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ACRO E-mail Archive Thread: [Acro] Re: Poll: Do we need a new category be ...


Thread: [Acro] Re: Poll: Do we need a new category be ...

Message: [Acro] Re: Poll: Do we need a new category between Advanced andUnlimited?

Follow-Up To: ACRO Email list (for List Members only)

From: Don Peterson <autotech at>

Date: Sun, 24 Feb 2002 05:14:33 UTC



OK - response to poll.

I'd like Unlimited and Advanced to stay aligned to CIVA.

Is there any arrangement that will provide the perfect range of venues
for every pilot/airplane combination?  Of course not.  I have my own
wishes regarding other categories, including Advanced, but there is just
too much momentum already going in a more or less unified direction.

Fortunately, I suspect that Advanced will continue to refine itself as a
category for unlimited pilots flying limited aircraft.  Yes, I would
like to see outside flicks, outside rollers, and tailslides in advanced,
but if that happens it won't be soon.  Time and continue input will move
advanced to being the true "sporting" category in the world.  My
impression of AWAC is that this is what it has already become, since so
many countries cannot field a competitive WAC team anymore.  While the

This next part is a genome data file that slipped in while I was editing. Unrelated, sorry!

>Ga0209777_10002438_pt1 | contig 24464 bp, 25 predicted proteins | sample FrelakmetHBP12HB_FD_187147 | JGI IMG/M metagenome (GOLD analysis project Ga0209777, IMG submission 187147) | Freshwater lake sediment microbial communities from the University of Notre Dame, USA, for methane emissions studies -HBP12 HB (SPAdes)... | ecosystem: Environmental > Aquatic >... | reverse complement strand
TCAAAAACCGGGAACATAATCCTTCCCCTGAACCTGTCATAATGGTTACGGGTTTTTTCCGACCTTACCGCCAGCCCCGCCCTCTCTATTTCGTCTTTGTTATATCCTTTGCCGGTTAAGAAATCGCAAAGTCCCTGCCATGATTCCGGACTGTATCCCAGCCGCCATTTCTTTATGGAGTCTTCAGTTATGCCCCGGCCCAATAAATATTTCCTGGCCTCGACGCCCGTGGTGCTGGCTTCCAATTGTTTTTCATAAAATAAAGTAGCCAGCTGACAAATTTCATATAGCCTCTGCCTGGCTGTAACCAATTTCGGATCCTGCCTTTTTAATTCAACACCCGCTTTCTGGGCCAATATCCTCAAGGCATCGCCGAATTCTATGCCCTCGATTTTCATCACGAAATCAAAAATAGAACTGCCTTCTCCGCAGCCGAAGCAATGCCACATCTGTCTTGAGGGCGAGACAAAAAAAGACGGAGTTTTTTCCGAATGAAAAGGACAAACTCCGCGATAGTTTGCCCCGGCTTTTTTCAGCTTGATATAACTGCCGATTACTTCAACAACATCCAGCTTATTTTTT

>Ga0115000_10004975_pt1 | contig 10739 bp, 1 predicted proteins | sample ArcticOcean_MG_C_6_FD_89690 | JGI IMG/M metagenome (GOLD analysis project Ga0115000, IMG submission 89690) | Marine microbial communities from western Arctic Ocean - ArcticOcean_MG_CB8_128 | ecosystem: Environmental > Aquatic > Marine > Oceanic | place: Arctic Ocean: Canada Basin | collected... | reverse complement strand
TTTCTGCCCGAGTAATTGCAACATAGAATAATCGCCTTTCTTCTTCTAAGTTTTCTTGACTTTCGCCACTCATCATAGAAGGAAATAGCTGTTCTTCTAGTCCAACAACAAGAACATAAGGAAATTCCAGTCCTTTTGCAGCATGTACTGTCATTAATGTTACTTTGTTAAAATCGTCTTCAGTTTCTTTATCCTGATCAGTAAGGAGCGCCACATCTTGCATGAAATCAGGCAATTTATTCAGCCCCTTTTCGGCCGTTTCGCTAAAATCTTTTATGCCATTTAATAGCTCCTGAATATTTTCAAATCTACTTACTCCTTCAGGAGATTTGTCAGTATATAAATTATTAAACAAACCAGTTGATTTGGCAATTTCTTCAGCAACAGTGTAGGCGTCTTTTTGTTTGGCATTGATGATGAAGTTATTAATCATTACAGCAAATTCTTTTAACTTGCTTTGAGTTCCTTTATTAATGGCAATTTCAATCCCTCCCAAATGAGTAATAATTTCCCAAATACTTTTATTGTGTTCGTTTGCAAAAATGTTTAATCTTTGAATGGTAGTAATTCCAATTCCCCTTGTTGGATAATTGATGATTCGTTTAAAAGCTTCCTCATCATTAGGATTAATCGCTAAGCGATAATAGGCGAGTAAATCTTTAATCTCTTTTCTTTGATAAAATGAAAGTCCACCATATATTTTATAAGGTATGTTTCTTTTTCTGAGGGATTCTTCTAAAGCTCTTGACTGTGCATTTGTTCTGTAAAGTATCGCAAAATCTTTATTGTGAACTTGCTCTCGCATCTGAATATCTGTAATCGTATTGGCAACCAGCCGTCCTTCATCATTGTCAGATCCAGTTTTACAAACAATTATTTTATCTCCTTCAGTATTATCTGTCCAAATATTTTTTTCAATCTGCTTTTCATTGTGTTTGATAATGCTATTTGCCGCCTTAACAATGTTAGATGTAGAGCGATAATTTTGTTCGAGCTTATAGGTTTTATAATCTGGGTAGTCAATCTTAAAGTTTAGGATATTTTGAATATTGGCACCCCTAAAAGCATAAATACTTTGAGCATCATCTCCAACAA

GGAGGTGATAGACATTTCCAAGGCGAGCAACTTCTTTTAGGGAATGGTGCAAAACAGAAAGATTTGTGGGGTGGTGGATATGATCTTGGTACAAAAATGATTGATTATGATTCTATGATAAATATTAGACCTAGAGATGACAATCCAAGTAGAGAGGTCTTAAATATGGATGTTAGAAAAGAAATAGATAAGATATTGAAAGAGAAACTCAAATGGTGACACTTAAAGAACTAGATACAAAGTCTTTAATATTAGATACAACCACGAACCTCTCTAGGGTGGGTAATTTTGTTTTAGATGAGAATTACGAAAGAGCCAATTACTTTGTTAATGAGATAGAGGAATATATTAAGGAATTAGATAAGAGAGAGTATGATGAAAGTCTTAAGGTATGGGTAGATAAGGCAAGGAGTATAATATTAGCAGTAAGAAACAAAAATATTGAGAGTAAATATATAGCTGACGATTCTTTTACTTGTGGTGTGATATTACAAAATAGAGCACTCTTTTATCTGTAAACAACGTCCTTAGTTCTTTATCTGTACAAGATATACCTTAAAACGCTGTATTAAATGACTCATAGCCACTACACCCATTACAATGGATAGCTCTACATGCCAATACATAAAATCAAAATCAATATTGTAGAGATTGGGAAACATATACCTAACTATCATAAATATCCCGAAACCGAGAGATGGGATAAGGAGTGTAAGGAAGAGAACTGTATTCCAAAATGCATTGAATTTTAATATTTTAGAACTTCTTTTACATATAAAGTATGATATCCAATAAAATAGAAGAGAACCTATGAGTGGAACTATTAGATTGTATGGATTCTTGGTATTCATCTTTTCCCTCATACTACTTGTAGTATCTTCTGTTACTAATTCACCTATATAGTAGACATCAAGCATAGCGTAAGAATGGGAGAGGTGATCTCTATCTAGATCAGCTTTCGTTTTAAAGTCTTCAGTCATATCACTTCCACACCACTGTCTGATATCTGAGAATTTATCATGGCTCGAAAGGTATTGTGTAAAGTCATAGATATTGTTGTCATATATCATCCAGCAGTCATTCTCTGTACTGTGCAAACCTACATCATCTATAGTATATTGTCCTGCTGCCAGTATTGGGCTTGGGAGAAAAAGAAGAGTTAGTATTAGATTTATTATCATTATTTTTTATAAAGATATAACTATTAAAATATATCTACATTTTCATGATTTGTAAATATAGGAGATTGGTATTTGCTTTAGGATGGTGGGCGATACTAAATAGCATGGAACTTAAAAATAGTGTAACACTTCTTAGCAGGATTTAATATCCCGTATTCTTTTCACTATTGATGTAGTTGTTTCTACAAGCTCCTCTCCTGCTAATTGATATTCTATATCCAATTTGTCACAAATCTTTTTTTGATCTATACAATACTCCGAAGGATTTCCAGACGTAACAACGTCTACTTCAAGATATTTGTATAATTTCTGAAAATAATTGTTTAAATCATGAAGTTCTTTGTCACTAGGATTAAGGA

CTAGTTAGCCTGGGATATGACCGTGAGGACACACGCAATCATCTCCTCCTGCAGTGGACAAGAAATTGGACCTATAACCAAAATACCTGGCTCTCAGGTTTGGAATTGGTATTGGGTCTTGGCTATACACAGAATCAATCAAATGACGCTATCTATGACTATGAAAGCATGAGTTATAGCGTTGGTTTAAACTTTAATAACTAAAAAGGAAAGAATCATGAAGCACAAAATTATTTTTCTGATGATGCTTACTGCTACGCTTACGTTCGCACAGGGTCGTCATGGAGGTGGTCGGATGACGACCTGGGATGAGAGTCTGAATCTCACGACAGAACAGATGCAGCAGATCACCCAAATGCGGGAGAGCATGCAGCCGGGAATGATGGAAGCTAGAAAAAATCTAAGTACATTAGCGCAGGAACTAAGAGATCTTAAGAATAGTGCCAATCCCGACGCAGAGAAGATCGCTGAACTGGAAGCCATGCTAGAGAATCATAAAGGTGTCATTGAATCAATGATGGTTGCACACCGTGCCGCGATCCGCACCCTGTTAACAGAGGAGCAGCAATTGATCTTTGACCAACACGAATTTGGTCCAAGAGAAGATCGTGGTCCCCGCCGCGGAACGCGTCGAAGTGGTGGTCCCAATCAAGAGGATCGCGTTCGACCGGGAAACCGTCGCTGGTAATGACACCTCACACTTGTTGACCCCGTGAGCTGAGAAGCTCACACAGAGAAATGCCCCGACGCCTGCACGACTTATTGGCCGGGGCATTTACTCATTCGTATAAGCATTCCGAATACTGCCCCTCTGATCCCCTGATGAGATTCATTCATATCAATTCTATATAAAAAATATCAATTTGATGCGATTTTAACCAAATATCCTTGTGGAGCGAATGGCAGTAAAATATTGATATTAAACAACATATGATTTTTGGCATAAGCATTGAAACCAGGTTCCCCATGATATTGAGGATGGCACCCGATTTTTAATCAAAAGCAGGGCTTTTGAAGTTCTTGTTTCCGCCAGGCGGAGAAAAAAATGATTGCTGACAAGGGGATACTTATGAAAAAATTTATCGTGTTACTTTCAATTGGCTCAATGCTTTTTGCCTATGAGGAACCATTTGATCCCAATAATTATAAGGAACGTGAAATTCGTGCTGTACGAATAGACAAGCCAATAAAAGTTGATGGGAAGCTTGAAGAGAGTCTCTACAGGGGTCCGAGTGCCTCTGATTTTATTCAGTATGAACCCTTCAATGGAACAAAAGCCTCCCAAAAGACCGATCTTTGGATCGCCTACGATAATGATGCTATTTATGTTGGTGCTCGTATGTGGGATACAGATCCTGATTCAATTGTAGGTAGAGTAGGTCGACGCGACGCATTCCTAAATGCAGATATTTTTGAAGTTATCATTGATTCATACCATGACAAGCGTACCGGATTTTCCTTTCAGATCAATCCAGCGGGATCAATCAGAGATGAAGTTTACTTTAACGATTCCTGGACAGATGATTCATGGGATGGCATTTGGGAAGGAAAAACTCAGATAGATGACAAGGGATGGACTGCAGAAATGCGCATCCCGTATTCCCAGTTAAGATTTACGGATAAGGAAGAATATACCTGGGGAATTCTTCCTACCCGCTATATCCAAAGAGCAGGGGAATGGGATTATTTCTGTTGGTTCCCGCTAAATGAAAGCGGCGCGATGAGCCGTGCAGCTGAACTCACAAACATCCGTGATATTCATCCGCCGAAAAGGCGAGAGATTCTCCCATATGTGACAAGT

missing maneuvers mentioned above distinguish it from unlimited, ya
gotta admit advanced is a much greater challenge than it was 10 years
ago.  It may continue to evolve to give you what you want.  I'd bet you
could provide input to hasten the development of advanced more
successfully than you could get a new category invented

I've found that a 10 figure unlimited free can be safely and competently
flown by a 260HP $60k Zlin 50.  If I decide to practice enough, I can
have plenty of fun in the new unlimited at regional contests.  I can
promise you that an S2B, S1T, Extra 230, and Lazer 200 have at least
equal, and possibly more performance than the Zlin.  It doesn't take
$250k to fly unlimited and have fun.  Just dedication and plenty of

Don P.

Franko Allan wrote: